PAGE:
Tuesday was a big day for Travis Blackley, and for Ryan Dempster.
A good one for Blackley, and a bad one for Dempster, which pretty much matches up with how October 2 and October 3 went for the Australian lefthander and the Canadian righty.
Blackley rescued a further decimated Rangers staff with a spot start Tuesday for Alexi Ogando, DL’d for the third time this year, contributing four solid innings of work in his Texas debut as he gave up one scoring play in a game eventually won late, hours before his former Oakland teammates would lose theirs late.
Dempster was suspended Tuesday for five games because he intentionally drilled Alex Rodriguez on Sunday night.
On October 2, Blackley went a strong six, holding the Rangers to one scoring play in a game his A’s would come back to win. That was Game 161.
On October 3, Dempster would have served Texas better if he’d been suspended, as he watched his teammates jump out to a 5-1, third-inning lead, only to spit it up by issuing a four-pitch walk to start the Oakland fourth, followed immediately by a double and a single and another single and his prompt exit from Game 162, which was basically a playoff game and one of the biggest baseball gut punches ever.
Later that inning, as Dempster watched Derek Holland allow two of the runners he inherited to score (moments after which Josh Hamilton Dropped the Fly Ball), the book was slammed shut on Dempster’s game ledger and his Rangers career, and basically the 2012 Texas season. Oakland 12, Texas 5, a pile-up on the mound that included Blackley, and preparations for Game 163, which the Rangers would drop spiritlessly to Baltimore two days later.
Dempster became the Rangers’ 18th pitcher in 2012 — 19th if you count Craig Gentry — when he was acquired from the Cubs on July 31. The club would run only one more pitcher, reliever Wilmer Font, onto the mound all year.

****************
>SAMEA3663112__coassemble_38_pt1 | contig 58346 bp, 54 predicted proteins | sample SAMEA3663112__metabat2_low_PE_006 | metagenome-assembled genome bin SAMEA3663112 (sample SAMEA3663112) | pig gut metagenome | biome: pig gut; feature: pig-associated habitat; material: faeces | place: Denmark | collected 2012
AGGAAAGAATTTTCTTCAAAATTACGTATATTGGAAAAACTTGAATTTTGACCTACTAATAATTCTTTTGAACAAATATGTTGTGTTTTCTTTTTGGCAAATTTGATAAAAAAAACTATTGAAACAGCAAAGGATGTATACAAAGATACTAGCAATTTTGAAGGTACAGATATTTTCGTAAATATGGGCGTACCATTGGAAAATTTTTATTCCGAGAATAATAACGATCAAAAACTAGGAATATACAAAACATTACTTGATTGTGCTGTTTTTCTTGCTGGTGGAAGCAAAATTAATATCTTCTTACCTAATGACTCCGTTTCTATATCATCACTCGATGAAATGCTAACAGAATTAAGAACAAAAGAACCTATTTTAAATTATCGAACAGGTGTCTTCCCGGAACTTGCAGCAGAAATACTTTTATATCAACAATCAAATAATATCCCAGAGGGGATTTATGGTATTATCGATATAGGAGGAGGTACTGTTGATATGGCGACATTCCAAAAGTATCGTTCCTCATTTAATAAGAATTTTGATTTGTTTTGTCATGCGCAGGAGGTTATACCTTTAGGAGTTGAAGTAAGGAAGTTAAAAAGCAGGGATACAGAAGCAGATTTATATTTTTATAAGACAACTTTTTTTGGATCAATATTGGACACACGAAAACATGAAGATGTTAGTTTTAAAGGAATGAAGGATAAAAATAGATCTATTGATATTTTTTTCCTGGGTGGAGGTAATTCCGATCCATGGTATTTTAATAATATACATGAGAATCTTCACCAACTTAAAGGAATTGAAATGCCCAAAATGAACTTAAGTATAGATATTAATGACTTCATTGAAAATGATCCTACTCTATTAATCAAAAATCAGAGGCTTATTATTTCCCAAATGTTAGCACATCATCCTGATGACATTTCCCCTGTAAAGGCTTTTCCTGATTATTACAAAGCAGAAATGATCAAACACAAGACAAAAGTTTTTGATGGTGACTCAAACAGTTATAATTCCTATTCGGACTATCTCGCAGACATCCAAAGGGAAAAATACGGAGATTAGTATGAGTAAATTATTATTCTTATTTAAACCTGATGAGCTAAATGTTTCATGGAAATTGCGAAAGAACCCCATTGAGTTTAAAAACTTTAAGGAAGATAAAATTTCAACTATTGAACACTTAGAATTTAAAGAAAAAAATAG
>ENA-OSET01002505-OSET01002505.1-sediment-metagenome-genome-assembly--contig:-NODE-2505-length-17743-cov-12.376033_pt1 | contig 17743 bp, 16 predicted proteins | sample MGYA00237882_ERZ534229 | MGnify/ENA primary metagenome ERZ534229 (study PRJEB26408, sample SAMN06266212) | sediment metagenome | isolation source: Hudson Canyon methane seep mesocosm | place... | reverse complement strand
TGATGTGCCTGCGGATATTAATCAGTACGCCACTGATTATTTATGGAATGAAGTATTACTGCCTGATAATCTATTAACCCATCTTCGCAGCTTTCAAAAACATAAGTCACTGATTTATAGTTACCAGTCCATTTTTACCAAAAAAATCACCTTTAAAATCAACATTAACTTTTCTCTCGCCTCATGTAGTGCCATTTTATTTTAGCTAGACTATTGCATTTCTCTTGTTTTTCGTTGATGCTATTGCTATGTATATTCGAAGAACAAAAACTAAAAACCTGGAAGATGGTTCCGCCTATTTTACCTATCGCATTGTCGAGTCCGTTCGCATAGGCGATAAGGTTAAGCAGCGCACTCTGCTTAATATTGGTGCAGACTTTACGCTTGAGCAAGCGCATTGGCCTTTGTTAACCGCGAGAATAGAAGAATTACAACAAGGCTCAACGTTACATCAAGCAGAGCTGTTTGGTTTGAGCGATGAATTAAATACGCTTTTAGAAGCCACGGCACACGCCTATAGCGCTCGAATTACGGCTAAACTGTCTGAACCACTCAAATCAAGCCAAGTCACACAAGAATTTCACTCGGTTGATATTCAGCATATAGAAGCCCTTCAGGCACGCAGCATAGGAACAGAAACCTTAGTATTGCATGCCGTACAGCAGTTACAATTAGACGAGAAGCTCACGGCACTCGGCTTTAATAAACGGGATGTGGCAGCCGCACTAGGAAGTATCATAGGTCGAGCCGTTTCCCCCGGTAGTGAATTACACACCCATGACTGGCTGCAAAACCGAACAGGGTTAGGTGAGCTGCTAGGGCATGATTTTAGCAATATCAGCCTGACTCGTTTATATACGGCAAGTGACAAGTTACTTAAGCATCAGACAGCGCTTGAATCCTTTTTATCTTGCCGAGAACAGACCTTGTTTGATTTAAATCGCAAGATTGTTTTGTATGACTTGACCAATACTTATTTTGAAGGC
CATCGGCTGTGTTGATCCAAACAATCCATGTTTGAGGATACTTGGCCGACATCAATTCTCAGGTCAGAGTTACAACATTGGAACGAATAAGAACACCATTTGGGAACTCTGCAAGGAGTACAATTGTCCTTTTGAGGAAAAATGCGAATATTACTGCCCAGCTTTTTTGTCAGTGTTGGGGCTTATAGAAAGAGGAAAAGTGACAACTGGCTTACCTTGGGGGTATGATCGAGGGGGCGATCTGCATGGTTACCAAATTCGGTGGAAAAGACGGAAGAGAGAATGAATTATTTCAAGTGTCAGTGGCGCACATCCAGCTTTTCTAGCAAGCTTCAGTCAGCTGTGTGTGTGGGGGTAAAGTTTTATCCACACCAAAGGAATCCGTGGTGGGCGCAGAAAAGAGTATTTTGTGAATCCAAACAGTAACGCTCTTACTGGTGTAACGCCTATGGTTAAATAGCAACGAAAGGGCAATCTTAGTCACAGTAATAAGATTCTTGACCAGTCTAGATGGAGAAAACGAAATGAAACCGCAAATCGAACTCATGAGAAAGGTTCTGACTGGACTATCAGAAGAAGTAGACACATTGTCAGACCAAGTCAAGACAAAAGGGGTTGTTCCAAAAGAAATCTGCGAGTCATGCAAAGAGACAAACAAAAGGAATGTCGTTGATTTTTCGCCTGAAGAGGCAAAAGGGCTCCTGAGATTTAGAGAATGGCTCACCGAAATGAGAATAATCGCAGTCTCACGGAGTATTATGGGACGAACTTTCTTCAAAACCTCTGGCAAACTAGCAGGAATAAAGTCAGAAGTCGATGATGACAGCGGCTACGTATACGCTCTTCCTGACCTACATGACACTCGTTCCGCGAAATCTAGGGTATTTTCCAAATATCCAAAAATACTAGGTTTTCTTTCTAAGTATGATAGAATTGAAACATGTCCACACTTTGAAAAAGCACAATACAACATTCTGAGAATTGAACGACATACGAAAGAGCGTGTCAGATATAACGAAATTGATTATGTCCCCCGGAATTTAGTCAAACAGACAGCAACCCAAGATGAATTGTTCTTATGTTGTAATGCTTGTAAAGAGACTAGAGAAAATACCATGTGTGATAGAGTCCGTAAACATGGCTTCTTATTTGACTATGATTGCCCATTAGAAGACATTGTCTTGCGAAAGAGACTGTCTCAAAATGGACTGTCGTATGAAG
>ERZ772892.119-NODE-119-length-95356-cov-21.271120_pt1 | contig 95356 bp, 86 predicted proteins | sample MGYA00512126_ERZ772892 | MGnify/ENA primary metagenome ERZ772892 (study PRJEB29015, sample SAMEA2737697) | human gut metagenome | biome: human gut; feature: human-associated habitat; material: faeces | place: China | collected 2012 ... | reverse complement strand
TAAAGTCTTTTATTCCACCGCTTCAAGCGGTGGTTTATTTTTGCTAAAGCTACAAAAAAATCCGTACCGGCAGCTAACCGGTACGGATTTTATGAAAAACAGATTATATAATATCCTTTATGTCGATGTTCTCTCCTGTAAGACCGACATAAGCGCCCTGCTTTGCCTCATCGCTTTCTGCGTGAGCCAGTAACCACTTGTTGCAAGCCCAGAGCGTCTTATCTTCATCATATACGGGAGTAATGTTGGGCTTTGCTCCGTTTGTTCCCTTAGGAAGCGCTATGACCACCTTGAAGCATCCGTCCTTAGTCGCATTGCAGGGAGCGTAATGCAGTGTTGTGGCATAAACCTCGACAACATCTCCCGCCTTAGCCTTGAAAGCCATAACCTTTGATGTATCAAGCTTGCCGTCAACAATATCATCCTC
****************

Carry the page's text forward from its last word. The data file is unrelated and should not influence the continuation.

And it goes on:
Blackley is already the Rangers’ 23rd pitcher in 2013 — 24th if you count David Murphy.
Dempster, who makes $13.25 million this year and will make the same in 2014, will keep getting his paycheck even though he’ll be forced by MLB to miss one Boston start (and pay some undisclosed fine).
Whether Blackley, who at $550,000 makes slightly more than league minimum, will get the ball Monday in Seattle is unknown. Last night’s four innings of work was the most he’s thrown all year, in the big leagues or the minors — and in turn the most he’s thrown since October 2 — and that’s a risk, knowing you’re going to need four innings from the bullpen when he starts, if not more, even though workhorses Matt Garza and Holland are working before and after what would be his day to pitch.
Tonight the Rangers draw Houston lefthander Erik Bedard, who had cleared trade waivers earlier in the month and was at least rumored to be under Texas consideration as a trade pickup to make last night’s start rather than Blackley, or Josh Lindblom, or Ross Wolf, or Jake Brigham, or Evan Meek.
Instead, Bedard will pitch in this series in the road uniform, while Blackley hangs in the home dugout with Garza and Yu Darvish and Martin Perez watching Holland do work, and watching Adrian Beltre — who after last night’s heroics offered to reporters: “This is what I’m supposed to be doing, right?” — do what he’s supposed to be doing.
The Rangers have a game and a half on the A’s at the moment, but it feels foolish to think the AL West is going to come down to anything other than who might manage to win more against the other in the clubs’ six remaining matchups, though oddly the two will be finished with each other (at least in the regular season) on September 15, with 14 games to go.
Get this: Since the Rangers’ 4-3 win over the Angels on July 29 (the Geo Soto Game), when the Rangers score four runs — just four runs — they are 15-0. When they score fewer than four in that stretch, they’re 2-4.
Get to four runs and you win the game. Just get to four.
(Even when Kyle Seager is on the other team. It will drive you crazy if you read this sentence more than once: Seager was 0 for 19 leading up to the Mariners’ weekend series in Arlington, during which he hit .364/.462/1.000, and since then he’s gone 0 for 8 the last two nights in Oakland.)
You pitch, you win.
And when Travis Blackley, on his fifth big league team and on his fourth major or minor league club in 2013 alone, does his part, getting the ball to the Frasor-Cotts-Scheppers-Nathan core of the relief corps, with none of those four relievers needing to get more than four outs, you’ve pitched, and you’ve won, even if there isn’t a “W” that gets assigned to the back of your baseball card.
Big day, Travis Blackley. Good on ya.